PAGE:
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Saturday, Aug. 16, 2008
Taking a break to take in some kung fu
By ED ODEVEN
What should a journalist do after writing over 20 newspaper pieces in a week?
I believe Clark Kent would consider this to be worthwhile advice from time to time. And even if it's the Olympics and there are hundreds of super assignments for motivated journalists, it's important to remember to take breaks from time to time and that there's a big, bright city out there to visit.
That's exactly what I did Thursday evening.
After visiting a China Mobile shop to replace the rental cell phone that is somewhere in Beijing without power now (it disappeared minutes before the United States-China men's basketball game began on Sunday night), I took a taxi ride to Beijing's Chongwen District to see "Chun Yi: The Legend of Kung Fu" at the Red Theatre.
The 90-minute production, viewed from my 15th-row seat while it was being filmed live by a Beijing TV crew, gave an introductory background in the way the ancient martial art developed centuries ago.
A People's Daily news story from 2004 summarized the performance this way:
"The show focuses on a young boy found wandering outside an ancient temple somewhere in China, who dreams of becoming a kung fu master. As with all stories, things don't go exactly according to plan. After being taken into the temple the young novice monk called Chun Yi (the pure one) has many temptations to overcome, but through hard work and over time he conquers and finally reaches his sacred goal of enlightenment."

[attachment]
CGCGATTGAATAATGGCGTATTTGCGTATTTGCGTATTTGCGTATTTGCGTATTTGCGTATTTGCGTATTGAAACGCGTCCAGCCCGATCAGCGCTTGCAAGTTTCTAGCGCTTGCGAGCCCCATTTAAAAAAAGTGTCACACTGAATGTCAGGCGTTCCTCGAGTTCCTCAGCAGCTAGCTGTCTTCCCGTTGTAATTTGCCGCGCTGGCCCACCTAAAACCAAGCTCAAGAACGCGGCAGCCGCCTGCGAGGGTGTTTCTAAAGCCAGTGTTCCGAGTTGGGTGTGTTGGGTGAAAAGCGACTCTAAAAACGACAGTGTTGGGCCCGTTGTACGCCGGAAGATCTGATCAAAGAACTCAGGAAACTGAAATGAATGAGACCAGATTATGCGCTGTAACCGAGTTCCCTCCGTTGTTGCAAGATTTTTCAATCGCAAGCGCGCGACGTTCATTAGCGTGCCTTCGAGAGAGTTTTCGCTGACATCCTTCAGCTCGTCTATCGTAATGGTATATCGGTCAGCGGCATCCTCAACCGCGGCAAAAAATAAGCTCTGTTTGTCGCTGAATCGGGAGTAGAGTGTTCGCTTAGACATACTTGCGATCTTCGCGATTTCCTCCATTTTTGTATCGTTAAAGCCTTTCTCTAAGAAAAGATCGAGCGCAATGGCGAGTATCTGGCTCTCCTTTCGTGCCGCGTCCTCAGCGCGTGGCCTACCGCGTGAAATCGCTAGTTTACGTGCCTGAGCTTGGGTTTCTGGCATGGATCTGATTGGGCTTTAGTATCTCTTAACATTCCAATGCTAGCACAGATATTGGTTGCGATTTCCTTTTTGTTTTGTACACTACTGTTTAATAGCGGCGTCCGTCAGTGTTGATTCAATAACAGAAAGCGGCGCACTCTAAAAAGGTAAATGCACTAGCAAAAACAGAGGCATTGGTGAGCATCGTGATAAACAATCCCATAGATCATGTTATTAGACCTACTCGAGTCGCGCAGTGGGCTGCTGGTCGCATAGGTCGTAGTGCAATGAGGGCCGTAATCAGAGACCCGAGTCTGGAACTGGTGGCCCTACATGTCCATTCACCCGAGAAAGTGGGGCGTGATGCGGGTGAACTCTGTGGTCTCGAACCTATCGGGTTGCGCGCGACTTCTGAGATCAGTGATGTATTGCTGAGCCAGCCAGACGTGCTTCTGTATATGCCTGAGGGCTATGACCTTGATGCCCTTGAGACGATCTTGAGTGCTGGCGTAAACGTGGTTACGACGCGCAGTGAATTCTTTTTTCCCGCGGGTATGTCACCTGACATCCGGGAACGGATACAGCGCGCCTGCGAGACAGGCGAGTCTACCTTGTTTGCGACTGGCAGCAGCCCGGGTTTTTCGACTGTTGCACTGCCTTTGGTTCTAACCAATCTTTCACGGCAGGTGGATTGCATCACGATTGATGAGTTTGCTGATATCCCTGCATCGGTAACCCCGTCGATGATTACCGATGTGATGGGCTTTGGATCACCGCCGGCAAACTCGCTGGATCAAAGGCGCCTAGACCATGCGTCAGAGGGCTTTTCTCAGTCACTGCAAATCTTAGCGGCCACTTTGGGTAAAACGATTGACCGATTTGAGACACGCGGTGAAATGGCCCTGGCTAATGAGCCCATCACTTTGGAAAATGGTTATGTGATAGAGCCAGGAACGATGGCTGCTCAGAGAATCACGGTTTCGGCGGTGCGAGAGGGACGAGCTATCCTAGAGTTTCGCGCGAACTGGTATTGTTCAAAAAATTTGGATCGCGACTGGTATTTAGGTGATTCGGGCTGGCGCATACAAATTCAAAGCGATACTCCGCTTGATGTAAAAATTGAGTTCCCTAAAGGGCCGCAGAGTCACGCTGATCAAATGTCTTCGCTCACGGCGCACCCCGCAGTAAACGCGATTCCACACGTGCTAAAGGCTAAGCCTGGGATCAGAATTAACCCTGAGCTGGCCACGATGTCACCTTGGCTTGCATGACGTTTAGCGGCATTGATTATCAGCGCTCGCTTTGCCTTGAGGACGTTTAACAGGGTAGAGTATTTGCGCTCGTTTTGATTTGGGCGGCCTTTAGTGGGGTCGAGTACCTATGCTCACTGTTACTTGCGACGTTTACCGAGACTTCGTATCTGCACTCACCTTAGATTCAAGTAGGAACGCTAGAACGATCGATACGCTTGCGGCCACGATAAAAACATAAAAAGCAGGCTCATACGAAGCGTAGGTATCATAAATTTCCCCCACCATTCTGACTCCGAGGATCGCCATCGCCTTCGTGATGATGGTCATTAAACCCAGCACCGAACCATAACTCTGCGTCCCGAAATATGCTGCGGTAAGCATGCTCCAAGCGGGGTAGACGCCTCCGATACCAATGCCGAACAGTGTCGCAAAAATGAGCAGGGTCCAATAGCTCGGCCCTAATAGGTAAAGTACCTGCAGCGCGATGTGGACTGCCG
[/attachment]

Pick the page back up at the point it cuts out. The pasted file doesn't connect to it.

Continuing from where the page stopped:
From my vantage point, the cast delighted the crowd, a mixture of international tourists and locals, with an assortment of kicks, punches, dance moves, fight scenes and overall brilliance. The sound effects, narration and lightning were done by top-notch professionals from China Heavy Creation.
At a time when ancient and modern Chinese culture is being celebrated in large doses, especially near or inside of the Olympic sites, it was nice to leave the Olympic-related venues to find another place to experience a difference aspect of Chinese culture.
It was just as fun to pose with cast members for photographs afterward, or watch others take their pictures and see the joy on everyone's faces during this unique interaction that produced instantly cherished photos.
Today's mystery: For some strange reason, BBC World, channel 1 on my hotel TV, has no picture, but the audio comes across perfectly. It worked fine two days ago.
Maybe I hit the wrong button one too many times on the finicky remote control, or maybe I'm just having a bad week with high-tech gadgets.